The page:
Beef offers not just vitamin B12 and other vitamins, but also zinc and other important minerals. Grass-fed beef is phenomenally superior to grain-fed beef, and it should clearly be your beef of choice. It is far more crucial to choose grass-fed than to choose the organic variety, because most grass-fed beef are also organic anyway.
Not only is grass-fed beef raised in a more humane way for the animal and a more sustainable way for the environment, but it is also the superior choice for your health.
Why Choose Grass-Fed Beef?
For starters, grass-fed beef is lower in fat than regular beef. It contains higher amounts of conjugated linoleic acid (CLA), a fatty acid. Grass-fed animals have from three to five times more CLA than their grain-fed counterparts.
CLA has been growing in popularity for its potential health and wellness benefits, including protection against cancer and diabetes, better weight management, increased metabolic rate (which promotes normal thyroid function), maintaining cholesterol and triglyceride levels already within the normal range, and support for immunity.
You should stick to grass-fed meat if you have to choose between it and certified organic meat. Most organic beef is fed organic corn, which results in an array of health concerns linked to consuming beef.
It would be ideal if you can buy organic, grass-fed meat as your protein and nutritional source. It will help you fight certain health issues, including zinc deficiency.
Get in touch with a local farmer who can verify that his products are raised on pasture and sans antibiotics and pesticides. This way, you are likely to get the absolute best meat around, where USDA-certified or not. Look for a farmers’ market or community-supported agriculture program in your locality to do this.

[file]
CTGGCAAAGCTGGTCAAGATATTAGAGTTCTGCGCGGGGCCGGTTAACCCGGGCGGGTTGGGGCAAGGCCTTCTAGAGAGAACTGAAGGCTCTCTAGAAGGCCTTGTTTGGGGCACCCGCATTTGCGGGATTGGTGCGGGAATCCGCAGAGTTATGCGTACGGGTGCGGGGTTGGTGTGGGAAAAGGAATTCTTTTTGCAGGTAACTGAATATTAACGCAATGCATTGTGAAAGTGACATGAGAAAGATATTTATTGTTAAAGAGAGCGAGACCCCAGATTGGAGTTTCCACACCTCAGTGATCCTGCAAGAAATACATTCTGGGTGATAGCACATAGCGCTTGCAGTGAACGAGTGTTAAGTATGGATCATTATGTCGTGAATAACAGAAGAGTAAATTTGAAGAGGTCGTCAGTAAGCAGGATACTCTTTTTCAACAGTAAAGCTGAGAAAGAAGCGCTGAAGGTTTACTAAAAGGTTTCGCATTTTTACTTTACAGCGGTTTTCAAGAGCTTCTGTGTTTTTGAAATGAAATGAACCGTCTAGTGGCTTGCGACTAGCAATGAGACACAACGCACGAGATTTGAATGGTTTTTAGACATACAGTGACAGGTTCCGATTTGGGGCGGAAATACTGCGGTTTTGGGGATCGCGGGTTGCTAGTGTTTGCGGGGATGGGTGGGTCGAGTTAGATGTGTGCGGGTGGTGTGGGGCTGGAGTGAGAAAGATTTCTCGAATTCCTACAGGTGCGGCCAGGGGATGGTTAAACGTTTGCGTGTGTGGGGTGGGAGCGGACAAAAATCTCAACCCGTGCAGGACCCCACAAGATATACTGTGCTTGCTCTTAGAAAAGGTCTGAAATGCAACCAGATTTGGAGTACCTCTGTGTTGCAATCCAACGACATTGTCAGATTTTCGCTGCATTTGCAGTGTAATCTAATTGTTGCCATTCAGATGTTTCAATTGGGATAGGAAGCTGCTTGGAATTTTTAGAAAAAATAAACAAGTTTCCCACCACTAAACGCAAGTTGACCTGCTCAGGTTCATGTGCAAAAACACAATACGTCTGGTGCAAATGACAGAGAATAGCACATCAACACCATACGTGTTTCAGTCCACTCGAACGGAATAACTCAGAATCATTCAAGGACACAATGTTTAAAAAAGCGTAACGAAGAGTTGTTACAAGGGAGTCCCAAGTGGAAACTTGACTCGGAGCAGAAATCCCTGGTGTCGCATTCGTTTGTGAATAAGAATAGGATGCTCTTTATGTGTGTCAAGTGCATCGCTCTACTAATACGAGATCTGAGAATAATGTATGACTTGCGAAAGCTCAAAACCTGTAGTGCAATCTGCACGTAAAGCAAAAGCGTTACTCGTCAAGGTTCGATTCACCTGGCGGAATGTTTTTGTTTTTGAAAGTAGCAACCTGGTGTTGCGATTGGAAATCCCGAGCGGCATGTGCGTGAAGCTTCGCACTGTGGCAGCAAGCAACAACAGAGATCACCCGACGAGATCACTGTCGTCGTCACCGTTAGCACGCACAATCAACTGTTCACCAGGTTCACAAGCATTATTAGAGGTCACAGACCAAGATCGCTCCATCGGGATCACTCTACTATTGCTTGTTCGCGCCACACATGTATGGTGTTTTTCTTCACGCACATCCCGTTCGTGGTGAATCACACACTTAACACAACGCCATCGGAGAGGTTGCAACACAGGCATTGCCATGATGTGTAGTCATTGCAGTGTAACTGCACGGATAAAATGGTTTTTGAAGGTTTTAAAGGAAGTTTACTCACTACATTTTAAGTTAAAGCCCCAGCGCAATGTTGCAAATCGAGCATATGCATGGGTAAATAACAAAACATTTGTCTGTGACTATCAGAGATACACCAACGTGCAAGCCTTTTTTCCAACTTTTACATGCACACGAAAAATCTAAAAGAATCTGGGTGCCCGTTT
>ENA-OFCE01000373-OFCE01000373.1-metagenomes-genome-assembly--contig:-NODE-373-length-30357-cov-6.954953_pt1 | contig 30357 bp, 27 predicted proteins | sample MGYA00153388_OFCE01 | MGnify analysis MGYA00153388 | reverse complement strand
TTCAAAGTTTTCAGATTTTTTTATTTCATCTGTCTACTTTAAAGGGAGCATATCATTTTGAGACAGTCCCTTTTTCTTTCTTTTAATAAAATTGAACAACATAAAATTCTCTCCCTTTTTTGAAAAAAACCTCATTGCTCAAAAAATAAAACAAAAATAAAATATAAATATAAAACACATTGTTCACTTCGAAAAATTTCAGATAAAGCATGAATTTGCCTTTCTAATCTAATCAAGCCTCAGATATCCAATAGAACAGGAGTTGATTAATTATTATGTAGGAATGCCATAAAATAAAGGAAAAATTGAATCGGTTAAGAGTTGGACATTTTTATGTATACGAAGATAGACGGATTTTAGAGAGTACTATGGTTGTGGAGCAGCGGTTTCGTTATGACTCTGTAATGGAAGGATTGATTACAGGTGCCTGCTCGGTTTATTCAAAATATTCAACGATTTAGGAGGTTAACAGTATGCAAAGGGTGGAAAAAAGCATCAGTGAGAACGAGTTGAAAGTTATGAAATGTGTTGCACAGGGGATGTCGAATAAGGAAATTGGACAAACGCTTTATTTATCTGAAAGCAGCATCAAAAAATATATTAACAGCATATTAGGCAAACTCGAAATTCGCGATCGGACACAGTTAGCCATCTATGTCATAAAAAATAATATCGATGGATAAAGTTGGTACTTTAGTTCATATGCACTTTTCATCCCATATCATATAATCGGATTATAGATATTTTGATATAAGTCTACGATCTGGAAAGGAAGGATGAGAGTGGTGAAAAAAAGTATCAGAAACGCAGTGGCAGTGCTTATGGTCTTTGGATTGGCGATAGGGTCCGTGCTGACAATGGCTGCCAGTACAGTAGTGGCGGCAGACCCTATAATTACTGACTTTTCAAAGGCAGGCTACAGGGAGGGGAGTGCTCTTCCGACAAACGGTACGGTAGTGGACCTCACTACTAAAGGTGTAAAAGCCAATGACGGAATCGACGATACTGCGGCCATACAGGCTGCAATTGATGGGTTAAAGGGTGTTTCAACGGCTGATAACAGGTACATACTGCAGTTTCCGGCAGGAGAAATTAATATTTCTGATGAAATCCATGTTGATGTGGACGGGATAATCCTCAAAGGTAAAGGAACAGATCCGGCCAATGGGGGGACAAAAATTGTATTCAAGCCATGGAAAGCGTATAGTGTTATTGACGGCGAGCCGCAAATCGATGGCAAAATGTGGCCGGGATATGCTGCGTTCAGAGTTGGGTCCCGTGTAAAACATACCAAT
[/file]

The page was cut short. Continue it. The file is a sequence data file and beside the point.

Again, remember that grass-fed meat does not have to be “certified” grass-fed for it to offer the health benefits.
A Word About Zinc and Zinc Supplementation
Zinc, an essential mineral, is found not just in beef, but also in liver, crimini mushrooms, spinach and sea vegetables, oysters, pumpkin seeds, beef, green peas, raw milk and cheese, and beans.
But what you need to know is that eating these types of foods on a regular basis may still not guarantee getting adequate amounts of zinc. The overprocessing of foods – and oftentimes the overcooking – hinders adequate amounts of zinc to enter your body for absorption.
Here are some zinc deficiency statistics to ponder on:
- The Centers for Disease Control and Prevention (CDC) reports that 35 to 45 percent of elderly adults in the United States are at risk for insufficiency zinc intake.
- Approximately 12 percent of Americans do not consume the recommended daily intake (RDI) for zinc, and could be at risk for deficiency.
- According to experts, as many as two billion people around the world have diets deficient in zinc.
Vegetarians should particularly be on the lookout for zinc deficiency symptoms, as zinc is found mostly in animal products. The grains they consume contain high levels of phytic acid, a compound that binds to zinc and can decrease its absorption. It is believed that zinc sources from plants are simply not well-absorbed.
Thus the bioavailability of zinc is lower in vegetarian diets than in non-vegetarian diets, because of the lack of meat in the former.
To address these factors, you may want to consider zinc supplementation. Make sure the zinc supplement is formulated by a high-quality manufacturer, with solid proof of high quality assurance safeguards and independent objective lab testing. The recommended adult upper limit is less than 40 milligrams a day. Always consult with your healthcare professional when considering higher dosages, since the potential for adverse side effects exists at these higher dosages.
Betty Linden is a health blogger whose special focus is vitamin and mineral supplementation. She herself takes a number of supplements to prevent lack of important nutrients, including zinc deficiency.